Skopje must boost productivity to catch up with EU, World Bank says
The Former Yugoslav Republic of Macedonia (FYROM), which hopes to soon unlock its stalled bids for European Union and NATO membership, should boost productivity and reduce fiscal risks to start catching up with EU economic standards, a World Bank report said on Thursday.
Skopje’s deal with Athens to change the country’s name to the Republic of North Macedonia is likely to speed up its Euro-Atlantic integration. Parliament is expected to pass constitutional changes and officially adopt the new name by the end of January at the latest.
FYROM is a Western Balkans leader when it comes to market-oriented reforms so is well positioned to seize the opportunities that EU accession can bring, the World Bank said in its latest FYROM country report.
It should exploit its strategic location, openness to trade and prudent macro-economic management to boost growth and reduce high unemployment, the report said.
“Increasing the productivity of the economy, enhancing job opportunities for all, and achieving fiscal, social, and environmental sustainability would allow Macedonia to maximize the benefits from EU integration,” said Linda Van Gelder, World Bank Regional Director for the Western Balkans.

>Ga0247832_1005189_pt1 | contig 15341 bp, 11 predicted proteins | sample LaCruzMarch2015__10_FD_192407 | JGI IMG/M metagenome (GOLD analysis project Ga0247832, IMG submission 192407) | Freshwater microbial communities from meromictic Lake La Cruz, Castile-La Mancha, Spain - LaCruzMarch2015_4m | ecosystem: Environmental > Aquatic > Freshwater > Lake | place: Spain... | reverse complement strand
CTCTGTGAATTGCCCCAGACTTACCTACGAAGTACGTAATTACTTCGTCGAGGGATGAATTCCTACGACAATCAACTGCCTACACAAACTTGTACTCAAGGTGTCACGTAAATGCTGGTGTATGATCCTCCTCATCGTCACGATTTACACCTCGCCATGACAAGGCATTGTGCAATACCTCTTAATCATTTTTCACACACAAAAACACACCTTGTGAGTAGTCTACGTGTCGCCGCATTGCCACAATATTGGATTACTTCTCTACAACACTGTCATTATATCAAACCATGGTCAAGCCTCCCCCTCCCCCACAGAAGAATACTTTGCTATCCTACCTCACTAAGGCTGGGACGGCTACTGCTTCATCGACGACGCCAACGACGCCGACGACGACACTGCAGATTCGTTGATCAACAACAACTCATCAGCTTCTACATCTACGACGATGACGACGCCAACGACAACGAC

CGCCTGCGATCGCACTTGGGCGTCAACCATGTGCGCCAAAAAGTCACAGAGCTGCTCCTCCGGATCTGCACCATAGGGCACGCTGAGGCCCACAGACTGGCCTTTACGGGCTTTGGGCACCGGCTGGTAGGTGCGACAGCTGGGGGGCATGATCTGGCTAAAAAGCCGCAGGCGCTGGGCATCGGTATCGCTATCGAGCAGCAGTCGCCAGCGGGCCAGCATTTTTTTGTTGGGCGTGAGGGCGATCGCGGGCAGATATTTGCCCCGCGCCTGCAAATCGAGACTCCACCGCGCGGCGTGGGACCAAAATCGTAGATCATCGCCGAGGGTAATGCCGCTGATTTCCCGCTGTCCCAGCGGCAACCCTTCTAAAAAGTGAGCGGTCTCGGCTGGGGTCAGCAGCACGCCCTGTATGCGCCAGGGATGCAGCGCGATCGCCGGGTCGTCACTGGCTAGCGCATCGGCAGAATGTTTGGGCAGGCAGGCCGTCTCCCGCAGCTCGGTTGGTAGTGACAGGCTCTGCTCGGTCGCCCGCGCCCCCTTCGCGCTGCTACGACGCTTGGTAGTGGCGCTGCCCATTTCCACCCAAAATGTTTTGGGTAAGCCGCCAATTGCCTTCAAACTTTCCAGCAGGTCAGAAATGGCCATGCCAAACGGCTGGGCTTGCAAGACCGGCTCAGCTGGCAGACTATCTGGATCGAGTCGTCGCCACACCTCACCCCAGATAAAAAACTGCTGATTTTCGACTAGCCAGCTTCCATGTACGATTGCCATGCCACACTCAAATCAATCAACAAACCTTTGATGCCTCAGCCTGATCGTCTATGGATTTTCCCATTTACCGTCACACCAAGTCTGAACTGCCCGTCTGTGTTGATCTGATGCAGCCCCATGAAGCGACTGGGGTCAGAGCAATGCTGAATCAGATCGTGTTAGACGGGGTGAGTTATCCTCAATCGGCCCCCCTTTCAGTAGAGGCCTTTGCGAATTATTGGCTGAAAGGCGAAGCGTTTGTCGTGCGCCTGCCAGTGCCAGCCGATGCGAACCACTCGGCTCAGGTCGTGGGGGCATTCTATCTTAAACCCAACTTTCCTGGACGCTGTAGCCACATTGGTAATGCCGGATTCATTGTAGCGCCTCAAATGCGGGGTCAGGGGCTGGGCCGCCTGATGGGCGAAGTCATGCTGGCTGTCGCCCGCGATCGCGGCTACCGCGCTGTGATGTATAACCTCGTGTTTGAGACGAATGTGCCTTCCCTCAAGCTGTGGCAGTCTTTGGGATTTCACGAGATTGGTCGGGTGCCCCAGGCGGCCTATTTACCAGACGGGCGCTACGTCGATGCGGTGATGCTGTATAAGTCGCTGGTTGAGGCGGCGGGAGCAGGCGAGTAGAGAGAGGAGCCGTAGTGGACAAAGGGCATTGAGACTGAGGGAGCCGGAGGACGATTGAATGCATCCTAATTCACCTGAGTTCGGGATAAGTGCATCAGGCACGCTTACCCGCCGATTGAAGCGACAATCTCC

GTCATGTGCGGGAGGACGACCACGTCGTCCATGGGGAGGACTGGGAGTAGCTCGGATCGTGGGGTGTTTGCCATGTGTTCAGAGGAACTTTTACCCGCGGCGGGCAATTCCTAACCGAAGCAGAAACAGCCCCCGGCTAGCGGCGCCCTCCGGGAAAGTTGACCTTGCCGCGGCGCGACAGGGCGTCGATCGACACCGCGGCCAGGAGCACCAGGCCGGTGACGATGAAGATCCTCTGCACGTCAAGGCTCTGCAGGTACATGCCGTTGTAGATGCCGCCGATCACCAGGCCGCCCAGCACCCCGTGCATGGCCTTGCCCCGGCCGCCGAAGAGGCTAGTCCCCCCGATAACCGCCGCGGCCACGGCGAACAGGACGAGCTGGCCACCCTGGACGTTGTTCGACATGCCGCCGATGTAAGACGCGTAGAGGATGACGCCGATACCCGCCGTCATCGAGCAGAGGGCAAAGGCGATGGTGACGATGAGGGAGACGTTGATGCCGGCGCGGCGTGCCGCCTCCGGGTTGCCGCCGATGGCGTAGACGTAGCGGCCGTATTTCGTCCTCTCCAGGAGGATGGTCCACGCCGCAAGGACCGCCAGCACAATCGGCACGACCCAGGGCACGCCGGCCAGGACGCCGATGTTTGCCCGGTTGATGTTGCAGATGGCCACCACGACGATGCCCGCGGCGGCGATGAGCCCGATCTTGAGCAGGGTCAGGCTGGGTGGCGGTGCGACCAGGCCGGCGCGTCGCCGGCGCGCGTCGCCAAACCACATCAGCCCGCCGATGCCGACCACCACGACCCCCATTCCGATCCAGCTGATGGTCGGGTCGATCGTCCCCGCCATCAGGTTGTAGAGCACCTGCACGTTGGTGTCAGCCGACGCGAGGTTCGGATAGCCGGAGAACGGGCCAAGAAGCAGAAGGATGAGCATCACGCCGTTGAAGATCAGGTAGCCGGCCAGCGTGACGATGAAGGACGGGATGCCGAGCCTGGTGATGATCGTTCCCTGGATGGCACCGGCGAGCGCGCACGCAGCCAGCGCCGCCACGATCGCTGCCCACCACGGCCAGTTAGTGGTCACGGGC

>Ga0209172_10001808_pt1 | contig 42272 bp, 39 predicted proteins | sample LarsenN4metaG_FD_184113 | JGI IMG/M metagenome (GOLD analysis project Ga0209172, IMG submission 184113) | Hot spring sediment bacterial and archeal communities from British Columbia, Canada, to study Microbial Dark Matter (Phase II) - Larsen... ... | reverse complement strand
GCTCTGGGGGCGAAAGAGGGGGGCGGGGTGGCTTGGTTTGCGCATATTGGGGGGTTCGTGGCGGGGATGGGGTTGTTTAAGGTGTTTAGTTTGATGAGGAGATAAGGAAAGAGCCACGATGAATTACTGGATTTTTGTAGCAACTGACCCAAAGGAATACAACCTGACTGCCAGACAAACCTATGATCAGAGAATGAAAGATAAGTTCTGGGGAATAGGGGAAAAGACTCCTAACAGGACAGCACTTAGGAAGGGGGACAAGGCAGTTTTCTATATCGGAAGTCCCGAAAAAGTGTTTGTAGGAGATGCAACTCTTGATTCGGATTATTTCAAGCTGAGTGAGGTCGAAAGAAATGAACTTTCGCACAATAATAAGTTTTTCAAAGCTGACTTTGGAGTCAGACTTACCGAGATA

FYROM needs to foster a more dynamic and competitive private sector that creates more jobs, invest in people to build an adaptive labour force and push for more effective governance, the bank’s report said.
Most jobs are now in low-productivity sectors and too many firms are small and uncompetitive. Only 50 percent of working-age citizens of FYROM are employed, and low birth rates and emigration are shrinking the workforce, according to the report.
A lack of skills also hindered productivity, and 70 percent of 15-year-olds fell short of basic reading and numerally proficiency.
FYROM also must address fiscal risks since a lack of adequate fiscal discipline over the past decade had led to the doubling of public debt, with the pensions deficit now over 4 percent of GDP and the accumulation of public sector arrears threatening fiscal sustainability.